We've spoken a lot at Science: Disrupt about what science as an industry could do to improve, and these discussions typically revolve around three themes: openness, accessibility and effective communication. We chatted to OpenML, an organisation that’s attempting to bridge the gap between the experts and the casual users, by making state of the art machine learning processes easily accessible and sharable.
OpenML was borne out of Joaquin Vanschoren's (Assistant Professor of Machine Learning at TU Eindhoven) desire to share the experiments he was running during his PhD (and as we are finding, a dissatisfaction with how research is disseminated is a powerful motivator to become a founder). Shifting such experiments away from the unactionable ‘numbers in a table’ style was paramount. The development of OpenML has been driven by volunteer work, taking place at workshops, and in the spare time of a number of researchers, such as Heidi Seibold (a Computational Biostatistics PhD student at The University of Zurich) wanted to get involved after hearing about an OpenML workshop (you can check out her perspectives on OpenML here).
There are a number of code repositories widely used in research, however what sets OpenML apart (beyond the obvious focus on Machine Learning) is the linking of repositories and their respective algorithms and datasets. Data no longer lives on inaccessible islands, and maximising accessibility has clearly been a focus during the build. With OpenML, the user can not only access any and all datasets on the platform but have access to the algorithms that run on that data.
Many in the Machine Learning research community are eager to offer up their data and algorithms online which of course is a great symbolic gesture in the context of pushing Open Science and reproducibility forwards. However, there’s a difference in reproducibility in practice and in principle as Bernd Bischl (Professor of Computational Statistics at LMU Munich) pointed out. In principle it’s all well and good having a paper or lab microsite that outlines an algorithm in detail, however in practice the building and deployment of the program from the description is an unnecessary time sink for the PhD researcher assigned to the project. It is the illusion of Open Access, an admirable attempt but something that can be improved upon, this is where OpenML steps in. The platform would also be essentially impenetrable if the data on the site had their own formatting, but OpenML takes care of the pre-processing upon upload – as such all data is machine readable meaning the user can actually, well, use it.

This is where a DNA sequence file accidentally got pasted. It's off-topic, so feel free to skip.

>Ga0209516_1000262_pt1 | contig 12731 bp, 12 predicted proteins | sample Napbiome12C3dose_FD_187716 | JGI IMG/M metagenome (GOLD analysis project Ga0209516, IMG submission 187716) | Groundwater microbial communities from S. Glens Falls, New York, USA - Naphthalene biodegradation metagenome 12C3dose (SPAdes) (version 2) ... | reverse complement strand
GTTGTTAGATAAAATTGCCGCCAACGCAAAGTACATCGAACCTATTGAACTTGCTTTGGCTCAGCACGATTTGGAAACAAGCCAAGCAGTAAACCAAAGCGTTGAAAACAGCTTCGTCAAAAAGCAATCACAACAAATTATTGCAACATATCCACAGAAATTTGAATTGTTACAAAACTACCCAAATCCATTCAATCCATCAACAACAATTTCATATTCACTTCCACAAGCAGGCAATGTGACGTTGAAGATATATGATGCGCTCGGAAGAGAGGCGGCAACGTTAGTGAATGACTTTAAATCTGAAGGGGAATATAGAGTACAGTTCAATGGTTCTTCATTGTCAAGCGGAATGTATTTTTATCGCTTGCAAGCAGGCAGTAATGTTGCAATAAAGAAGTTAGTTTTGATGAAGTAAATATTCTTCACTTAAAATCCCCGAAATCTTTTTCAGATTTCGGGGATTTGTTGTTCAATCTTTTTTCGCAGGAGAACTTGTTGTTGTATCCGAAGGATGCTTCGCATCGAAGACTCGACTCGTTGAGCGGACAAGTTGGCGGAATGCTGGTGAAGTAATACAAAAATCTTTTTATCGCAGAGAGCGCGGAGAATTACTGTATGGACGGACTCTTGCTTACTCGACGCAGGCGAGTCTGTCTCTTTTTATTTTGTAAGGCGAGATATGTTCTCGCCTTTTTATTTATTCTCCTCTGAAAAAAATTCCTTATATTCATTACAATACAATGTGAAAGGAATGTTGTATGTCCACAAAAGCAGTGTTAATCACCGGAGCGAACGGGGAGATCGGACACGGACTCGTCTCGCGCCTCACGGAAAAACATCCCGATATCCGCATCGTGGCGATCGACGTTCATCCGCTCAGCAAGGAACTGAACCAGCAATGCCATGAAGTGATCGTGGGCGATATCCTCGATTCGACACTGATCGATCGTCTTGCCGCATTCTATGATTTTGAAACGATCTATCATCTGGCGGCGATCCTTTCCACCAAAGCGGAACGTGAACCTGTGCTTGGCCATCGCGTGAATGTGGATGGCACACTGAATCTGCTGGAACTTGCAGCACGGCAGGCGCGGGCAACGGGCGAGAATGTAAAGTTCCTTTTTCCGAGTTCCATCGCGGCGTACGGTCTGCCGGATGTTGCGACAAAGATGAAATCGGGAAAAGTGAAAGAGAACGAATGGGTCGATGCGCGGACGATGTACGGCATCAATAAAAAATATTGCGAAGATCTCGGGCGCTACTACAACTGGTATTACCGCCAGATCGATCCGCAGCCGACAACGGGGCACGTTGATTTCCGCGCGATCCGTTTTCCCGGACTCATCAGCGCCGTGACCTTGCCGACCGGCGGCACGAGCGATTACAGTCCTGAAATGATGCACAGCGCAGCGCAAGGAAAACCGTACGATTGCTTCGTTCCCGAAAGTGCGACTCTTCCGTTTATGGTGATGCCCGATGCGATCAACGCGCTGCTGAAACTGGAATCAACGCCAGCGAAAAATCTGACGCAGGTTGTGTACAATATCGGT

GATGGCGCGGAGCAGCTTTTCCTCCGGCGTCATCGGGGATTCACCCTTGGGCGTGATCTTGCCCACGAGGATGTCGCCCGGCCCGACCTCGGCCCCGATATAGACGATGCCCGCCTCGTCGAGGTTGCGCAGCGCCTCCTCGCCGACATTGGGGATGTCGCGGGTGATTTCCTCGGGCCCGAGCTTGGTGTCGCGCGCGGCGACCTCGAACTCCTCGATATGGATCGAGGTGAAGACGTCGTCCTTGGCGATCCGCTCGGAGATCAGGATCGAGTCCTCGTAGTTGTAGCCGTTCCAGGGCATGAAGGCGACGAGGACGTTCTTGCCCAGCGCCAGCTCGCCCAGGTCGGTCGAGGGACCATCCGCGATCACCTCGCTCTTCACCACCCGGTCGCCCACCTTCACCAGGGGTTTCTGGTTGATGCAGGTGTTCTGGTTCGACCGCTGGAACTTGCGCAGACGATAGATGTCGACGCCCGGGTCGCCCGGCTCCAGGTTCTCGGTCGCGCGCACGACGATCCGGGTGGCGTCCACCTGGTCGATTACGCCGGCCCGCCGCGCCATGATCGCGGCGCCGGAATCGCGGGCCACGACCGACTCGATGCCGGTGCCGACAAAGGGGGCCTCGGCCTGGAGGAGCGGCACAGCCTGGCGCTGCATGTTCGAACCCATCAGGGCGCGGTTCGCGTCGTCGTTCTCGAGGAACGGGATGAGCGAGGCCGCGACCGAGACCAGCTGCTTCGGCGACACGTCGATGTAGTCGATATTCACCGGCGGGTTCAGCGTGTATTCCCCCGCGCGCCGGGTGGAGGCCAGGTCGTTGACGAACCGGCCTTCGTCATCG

So who is OpenML targeting? The core users at the moment are the machine learning developers, those testing the algorithms, however as Heidi was keen to point out it’s the domain specialists they’re eager to grab. After all, they are the ones with the interesting data and the big questions. Machine learning is already regarded as a powerful utility for a researcher's arsenal but an awareness of the pre-processing of datasets and the appropriate algorithms to use, are the rate limiting step for the uptake of machine learning in fields that could flourish with these new techniques. Bernd noted that Machine Learning as a field is maturing, from something that was deemed too mathsey, to a field that is generating huge interest within companies and the public. OpenML is designed to help guide those who want to be involved but do not require the knowledge bank of complex statistical methods. Joaquim’s goal with OpenML is that those without specialised knowledge in Machine Learning can retrieve a dataset and with a line of code run many algorithms on that data, and the results appear online for the ML community to weigh in. The team are looking to emulate the success that simple initiatives such as Tim Gowers’ Polymath Project have had with fostering collaboration in traditionally isolated and complex domains of science.
Ok, so researchers typically unfamiliar with these techniques can now easily deploy complex routines on their datasets with rapid feedback from Machine Learning experts on the platform. But one thing that can hold back research transparency is the protection of their IP, and as such, a paper trail back to the researcher must be available. OpenML tackles this challenge in a number of ways. All data and all results made available on OpenML will have an attribution included within the upload process, and authors can select the license they desire. Even objects that aren’t traditionally citable could be collected as part of an ‘online study’ that would be assigned an ID, and a citation would be autogenerated when writing a paper.
The future looks bright for OpenML, and with the Dutch Data Prize under their belts, it’s clear they’re finally building a level of recognition appropriate to a venture such as this. We’re excited to see how OpenML develops and would encourage any researcher who has wondered about the kind of impact Machine Learning could have on their research to give the platform a a shot!